Homestar Runner: Subverted in Limozeen's hair metal cover of sloshy's emo hit song "We Don't Really Even Care About You." At one point, Larry Palaroncini sings "We don't rrreally even care," but a minute later changes it to the tongue-twisting "Rrre rrron't rrreally rrreven care!"
Scrooge McDuck, another Scottish character, often does this on DuckTales.
In an effort to show how perfect her Spanish is, Peggy Hill does this way too much.
Principal Luna from Class of 3000 does this, but then again, he's Latino.
The early Looney Tunes short Daffy Duck in Hollywood features a pig movie director with a thick German accent named von Hemberger, a parody of Josef von Sternberg voiced by Herman Bing (see "Film" above), who keeps doing this.
Bugs Bunny imitates an elderly Scotsman: "Poachin' rrrrrabbits on m' prrrroperty! I'm displeased, Mac Rrrrrrrary!"
The old goosenote voiced by Agnes Moorehead of Bewitched fame just before she passed on in Charlotte's Web (the animated 1973 film), especially noticable in her part during the "Veritable Smorgasbord" number.
Phil Ken Sebben: And as a reward for hard work people get-
Harvey Birdman: Promotions!
Phil Ken Sebben: Prrrromotions!
Harvey Birdman: And raises!
Harvey Birdman: Uh, promotions!
Phil Ken Sebben: Prommmmotions!
The weak English "r" sound is actually quite rare among languages. The "r" is trilled in Russian, Arabic, Italian, Dutch, Polish, Greek and Swedish. Spanish has both a tapped "r" and a trilled "rr". The trilled "r" appears in dialects of other languages, such as Scottish English. French and German speakers don't normally trill the "r", but instead pronounce it at the back of the throat.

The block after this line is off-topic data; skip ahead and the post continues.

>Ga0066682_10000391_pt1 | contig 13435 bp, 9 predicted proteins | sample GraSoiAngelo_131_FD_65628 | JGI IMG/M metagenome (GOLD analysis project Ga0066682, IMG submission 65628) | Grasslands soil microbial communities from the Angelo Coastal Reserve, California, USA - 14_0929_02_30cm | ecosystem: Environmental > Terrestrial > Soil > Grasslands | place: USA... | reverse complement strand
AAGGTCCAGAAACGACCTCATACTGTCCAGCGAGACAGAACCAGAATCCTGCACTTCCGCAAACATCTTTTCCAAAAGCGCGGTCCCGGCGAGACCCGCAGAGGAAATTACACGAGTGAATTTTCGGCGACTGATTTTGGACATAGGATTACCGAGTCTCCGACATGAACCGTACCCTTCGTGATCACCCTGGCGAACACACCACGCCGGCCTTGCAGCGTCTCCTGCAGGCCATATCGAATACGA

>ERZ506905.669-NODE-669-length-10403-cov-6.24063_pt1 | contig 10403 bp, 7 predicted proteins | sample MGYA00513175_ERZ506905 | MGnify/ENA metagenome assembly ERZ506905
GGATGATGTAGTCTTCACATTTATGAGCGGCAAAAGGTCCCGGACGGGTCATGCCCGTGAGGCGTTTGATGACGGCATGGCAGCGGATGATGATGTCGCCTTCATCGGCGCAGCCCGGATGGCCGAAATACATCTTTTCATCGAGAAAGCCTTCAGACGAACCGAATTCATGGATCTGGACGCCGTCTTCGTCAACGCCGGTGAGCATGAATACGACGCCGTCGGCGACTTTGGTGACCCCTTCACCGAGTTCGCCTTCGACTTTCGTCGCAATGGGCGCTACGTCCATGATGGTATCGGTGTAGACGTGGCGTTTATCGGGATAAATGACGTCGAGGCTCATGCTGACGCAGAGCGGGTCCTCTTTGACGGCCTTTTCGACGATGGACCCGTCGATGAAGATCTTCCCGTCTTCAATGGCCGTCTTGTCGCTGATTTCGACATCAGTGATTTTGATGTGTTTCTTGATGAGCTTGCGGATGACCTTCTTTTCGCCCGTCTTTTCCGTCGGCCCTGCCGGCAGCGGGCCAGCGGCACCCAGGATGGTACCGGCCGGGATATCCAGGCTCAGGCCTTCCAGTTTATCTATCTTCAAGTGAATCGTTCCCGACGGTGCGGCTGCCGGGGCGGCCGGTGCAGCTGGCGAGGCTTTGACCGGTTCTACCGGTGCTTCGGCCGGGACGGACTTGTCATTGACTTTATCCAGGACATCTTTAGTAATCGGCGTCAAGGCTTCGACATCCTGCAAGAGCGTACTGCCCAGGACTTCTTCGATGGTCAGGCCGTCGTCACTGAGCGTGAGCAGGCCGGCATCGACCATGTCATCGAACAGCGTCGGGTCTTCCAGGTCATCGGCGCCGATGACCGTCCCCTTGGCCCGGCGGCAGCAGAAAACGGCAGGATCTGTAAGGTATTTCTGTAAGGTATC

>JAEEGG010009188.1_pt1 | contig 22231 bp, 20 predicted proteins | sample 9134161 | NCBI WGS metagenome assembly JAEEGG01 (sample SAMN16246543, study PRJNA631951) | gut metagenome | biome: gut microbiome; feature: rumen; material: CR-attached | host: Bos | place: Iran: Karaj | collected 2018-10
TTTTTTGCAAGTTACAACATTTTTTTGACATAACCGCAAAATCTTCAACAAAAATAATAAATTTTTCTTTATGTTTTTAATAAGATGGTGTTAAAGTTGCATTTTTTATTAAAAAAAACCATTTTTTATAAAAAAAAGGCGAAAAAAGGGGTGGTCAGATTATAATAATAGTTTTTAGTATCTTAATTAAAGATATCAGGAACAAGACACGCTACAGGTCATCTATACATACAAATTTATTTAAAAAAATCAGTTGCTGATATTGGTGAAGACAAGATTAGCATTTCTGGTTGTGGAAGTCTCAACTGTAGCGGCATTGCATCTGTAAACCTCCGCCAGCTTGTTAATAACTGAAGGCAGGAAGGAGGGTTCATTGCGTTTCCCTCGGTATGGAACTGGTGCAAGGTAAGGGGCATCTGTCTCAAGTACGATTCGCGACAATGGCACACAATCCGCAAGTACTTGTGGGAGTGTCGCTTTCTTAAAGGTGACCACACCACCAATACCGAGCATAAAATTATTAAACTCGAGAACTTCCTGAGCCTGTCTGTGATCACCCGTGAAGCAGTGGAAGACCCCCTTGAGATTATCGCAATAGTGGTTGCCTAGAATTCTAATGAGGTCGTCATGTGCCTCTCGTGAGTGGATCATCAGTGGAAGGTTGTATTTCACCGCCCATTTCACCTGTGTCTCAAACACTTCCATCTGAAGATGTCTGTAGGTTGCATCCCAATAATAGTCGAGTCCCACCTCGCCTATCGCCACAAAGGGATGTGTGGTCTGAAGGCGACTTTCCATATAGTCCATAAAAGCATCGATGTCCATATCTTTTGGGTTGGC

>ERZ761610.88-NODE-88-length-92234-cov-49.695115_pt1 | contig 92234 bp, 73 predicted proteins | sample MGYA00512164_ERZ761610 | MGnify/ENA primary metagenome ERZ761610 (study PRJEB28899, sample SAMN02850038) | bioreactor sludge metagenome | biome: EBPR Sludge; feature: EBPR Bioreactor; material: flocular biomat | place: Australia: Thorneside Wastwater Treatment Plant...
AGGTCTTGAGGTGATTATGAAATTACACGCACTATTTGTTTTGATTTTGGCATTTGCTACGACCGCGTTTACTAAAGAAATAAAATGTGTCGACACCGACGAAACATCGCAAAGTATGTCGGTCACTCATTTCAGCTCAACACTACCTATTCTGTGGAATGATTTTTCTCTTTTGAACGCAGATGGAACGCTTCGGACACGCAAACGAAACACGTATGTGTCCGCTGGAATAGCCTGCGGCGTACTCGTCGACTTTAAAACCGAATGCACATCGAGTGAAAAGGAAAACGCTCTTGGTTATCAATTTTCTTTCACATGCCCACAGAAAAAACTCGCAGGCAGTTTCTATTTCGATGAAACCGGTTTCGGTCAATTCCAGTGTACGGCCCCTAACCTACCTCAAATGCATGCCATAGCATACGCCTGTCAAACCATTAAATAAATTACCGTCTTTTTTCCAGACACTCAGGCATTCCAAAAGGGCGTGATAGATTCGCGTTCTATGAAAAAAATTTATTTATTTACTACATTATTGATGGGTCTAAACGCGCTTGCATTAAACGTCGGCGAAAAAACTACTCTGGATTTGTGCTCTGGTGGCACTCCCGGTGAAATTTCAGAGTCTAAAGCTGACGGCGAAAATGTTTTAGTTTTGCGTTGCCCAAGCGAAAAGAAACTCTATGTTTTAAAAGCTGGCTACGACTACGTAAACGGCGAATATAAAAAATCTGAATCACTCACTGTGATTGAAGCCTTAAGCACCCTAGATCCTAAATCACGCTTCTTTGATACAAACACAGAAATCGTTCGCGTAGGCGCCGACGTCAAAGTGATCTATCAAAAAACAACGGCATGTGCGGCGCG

Mexican sportscaster José Ramón Jiménez also used to signal the beginning of a match with "¡ARRRRRANCA la primera mitad!".
This is reflected in the Spanish language alphabet, which has a few consonants alien to English. "R" is almost always read like "tidal", in most (all?) American accents. Nobody feverr errs in rreading "Rr".
The rules are actually pretty simple: If it's a single "r" in the middle of a word, it's the weak pronunciation. If it's a double r ("rr"), or a single r at the beginning of the word, then it's the trilled one.
One possible way to identify someone from El Salvador is whether or not they roll their "r"s exaggeratedly at the end of sentences that end with words that end in an r. A longer trill correlates with high Salvadoran-ness.
Jack Black. Through the skies, he flies, he doesn't know the RRREASON why, but he flies... so high... you'll know that it's TRUE!
Everyone's favorite dirty old little lady, Dr. Rrrrruth Westheimer is known particularly well for this.
Christopher Lee is famous for this, along with his baritone and cool British accent.
Mixed Martial Arts announcer Lenne Hardt's signature announcing style involves rolling every R in each fighter's name, often holding them for several seconds. They didn't call her "PRIDE Crazy Lady" for nothing.
Cats have these in almost all of their extended vocalizations.
Megatron as voiced by Earl Hammond in the Transformers book and record sets by Kid Stuff Records.